After 11 years of grant making, I’ve learned, sometimes the hard way, that clarity does matter. When our writing is clear, we understand each other. Foundation paperwork moves faster, questions are fewer and smarter, our discussions are richer, and the money we give away achieves more. People know what they are trying to do and why. Clear writing allows all parties to get on the same page and move in the same direction. Think about a grant as a common dream of a better future. Clear writing helps us dream together.

It can be fun. At Knight Foundation, we run seminars like “Writing Tips and Tricks.” We have a consulting writing coach, Mary Ann Hogan. Just the other day, we gathered at lunchtime to play “Jargon Jeopardy,” a version of the game show that rewarded clear thinking. My favorite team name was the “Serial Commas.”

My favorite game moment was when the word “stakeholder” came up. The host (me) joked that the only stakeholder who lived up to the title was Buffy the Vampire Slayer. She not only held stakes but plunged them into the hearts of the undead. I sometimes wish I could do that to the news releases that foundations put out.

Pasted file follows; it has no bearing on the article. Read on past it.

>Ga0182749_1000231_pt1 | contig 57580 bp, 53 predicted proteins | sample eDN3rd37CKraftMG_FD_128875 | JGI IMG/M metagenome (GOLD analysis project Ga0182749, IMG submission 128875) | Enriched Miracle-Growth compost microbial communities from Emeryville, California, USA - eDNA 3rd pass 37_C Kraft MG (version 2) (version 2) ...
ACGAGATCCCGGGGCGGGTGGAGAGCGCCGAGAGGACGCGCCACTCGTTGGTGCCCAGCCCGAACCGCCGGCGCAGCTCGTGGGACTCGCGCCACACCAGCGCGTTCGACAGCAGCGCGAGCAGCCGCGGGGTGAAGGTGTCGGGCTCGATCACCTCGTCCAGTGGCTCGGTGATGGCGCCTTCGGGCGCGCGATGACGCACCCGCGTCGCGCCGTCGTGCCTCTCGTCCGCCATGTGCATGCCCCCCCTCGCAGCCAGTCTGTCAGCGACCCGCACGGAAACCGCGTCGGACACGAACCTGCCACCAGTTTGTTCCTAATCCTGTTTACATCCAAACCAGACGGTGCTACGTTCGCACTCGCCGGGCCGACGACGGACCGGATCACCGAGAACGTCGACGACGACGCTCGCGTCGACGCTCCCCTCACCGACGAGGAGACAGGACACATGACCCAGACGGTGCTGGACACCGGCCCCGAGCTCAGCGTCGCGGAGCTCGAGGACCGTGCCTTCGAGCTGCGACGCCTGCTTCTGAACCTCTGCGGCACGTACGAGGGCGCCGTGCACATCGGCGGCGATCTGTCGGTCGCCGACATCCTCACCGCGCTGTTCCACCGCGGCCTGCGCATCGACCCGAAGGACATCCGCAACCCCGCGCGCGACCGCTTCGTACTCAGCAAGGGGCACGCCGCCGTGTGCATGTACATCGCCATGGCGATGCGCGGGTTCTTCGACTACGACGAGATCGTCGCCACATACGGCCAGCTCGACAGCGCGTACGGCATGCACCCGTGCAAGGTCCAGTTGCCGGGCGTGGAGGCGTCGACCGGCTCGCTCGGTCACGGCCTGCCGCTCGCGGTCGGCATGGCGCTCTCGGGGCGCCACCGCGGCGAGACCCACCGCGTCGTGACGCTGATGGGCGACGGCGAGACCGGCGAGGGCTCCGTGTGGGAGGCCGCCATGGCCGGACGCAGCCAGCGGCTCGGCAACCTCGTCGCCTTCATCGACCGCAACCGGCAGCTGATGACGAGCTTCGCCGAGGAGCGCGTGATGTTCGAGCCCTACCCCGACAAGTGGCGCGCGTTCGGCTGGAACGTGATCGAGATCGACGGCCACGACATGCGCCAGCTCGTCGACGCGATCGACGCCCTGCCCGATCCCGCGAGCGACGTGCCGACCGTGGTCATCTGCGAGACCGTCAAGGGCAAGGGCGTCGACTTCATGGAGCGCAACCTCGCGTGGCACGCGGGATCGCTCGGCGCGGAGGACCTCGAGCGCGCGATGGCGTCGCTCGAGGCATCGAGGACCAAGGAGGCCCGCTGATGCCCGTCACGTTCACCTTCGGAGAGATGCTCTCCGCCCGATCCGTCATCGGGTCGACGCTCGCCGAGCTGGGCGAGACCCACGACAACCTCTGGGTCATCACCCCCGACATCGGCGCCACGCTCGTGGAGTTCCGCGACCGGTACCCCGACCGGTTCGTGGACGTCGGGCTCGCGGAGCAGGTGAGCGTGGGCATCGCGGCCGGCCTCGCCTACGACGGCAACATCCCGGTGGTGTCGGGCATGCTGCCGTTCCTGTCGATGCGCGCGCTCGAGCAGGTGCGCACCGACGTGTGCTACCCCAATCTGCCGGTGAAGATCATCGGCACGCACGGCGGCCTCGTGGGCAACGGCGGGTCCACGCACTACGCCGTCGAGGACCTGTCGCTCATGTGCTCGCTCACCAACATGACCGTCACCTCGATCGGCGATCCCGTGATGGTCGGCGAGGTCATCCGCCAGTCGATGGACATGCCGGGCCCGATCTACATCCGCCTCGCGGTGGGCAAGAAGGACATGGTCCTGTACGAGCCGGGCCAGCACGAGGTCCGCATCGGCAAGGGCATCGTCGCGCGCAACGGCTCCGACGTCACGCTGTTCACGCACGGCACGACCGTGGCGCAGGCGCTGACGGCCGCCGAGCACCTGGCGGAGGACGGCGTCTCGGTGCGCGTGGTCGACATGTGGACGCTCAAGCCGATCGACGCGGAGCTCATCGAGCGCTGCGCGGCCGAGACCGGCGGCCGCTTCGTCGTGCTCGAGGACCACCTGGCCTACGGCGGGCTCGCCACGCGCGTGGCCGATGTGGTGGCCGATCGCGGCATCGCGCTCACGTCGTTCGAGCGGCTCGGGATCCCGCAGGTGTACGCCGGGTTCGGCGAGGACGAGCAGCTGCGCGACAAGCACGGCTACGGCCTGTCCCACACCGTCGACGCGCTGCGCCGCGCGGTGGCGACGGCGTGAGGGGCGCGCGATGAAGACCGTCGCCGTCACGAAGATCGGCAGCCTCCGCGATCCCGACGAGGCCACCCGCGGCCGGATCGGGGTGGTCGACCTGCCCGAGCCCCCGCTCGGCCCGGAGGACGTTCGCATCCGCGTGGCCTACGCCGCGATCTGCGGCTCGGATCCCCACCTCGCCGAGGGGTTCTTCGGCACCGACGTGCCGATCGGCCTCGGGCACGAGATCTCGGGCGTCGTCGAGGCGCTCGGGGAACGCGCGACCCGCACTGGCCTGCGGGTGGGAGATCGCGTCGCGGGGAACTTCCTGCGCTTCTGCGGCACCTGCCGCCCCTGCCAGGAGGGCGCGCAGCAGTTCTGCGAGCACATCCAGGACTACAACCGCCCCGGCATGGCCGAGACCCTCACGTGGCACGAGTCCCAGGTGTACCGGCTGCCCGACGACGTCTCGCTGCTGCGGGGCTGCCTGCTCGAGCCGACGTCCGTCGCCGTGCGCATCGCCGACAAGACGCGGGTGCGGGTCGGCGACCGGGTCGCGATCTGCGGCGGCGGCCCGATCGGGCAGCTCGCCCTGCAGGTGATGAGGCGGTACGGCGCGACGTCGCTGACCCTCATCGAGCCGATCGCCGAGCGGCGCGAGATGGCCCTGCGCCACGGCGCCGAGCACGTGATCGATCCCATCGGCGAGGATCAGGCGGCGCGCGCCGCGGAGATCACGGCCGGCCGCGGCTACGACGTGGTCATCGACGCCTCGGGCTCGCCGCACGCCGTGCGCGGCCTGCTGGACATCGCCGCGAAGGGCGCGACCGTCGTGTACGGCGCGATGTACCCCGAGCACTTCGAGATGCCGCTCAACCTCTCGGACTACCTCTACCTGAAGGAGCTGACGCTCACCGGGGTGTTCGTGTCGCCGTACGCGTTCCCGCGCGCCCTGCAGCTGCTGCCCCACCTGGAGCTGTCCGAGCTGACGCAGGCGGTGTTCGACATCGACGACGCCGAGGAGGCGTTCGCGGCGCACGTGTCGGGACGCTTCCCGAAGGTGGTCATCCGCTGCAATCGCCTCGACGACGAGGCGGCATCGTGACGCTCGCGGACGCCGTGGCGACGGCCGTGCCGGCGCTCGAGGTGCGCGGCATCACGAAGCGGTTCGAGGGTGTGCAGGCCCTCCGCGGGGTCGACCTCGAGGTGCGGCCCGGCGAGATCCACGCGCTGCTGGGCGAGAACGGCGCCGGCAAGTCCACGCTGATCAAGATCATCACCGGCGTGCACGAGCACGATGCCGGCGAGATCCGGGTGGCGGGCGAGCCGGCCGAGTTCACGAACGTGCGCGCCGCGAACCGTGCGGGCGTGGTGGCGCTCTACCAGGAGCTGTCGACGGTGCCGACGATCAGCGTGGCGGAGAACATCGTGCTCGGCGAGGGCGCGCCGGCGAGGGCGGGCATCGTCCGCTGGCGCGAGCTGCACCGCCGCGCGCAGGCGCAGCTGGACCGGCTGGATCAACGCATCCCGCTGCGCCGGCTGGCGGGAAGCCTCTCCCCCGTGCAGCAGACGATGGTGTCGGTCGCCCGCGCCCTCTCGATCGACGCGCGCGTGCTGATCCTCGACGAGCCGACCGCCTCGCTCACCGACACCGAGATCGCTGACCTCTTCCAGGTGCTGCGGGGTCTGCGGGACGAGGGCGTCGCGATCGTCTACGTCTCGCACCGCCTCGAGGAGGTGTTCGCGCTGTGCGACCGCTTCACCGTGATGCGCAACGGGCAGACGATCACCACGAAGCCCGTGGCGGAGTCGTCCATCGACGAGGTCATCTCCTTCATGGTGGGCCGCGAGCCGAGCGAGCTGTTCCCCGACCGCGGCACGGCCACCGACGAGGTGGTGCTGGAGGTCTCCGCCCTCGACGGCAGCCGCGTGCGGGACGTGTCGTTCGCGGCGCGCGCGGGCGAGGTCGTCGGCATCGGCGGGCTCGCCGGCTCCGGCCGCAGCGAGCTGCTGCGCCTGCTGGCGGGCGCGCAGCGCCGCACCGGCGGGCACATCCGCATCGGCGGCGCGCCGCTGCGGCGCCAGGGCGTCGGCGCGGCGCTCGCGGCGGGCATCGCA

Federal agencies have been urged to keep their writing simple. Under the new Plain Writing Act, officials must communicate more clearly with the public. Even the feds now must use the active voice, avoid double negatives, favor personal pronouns, and run the other way if someone says “incentivizing.”

The nonprofit Center for Plain Language, founded for federal workers, gives awards for the best and worst of government-speak, including a “turnaround” prize for the most improved agency. If lawmakers were given awards like that, maybe they would get even better.

The Sunlight Foundation knows it overcooked its news release. Flesch tests estimate the minimum grade level that can understand a piece of writing. But they have absolutely nothing to do with the intelligence of the speaker.

The average American communicates at about an 8th-grade level. That does not mean America is in the 8th grade. It only means that we prefer a level of clarity that can be understood by everyone all the way down to the 8th grade. Congress is now talking at a grade level that reaches down to the 10th grade; it used to be the 11th grade. So its members got a little clearer but not “dumber.”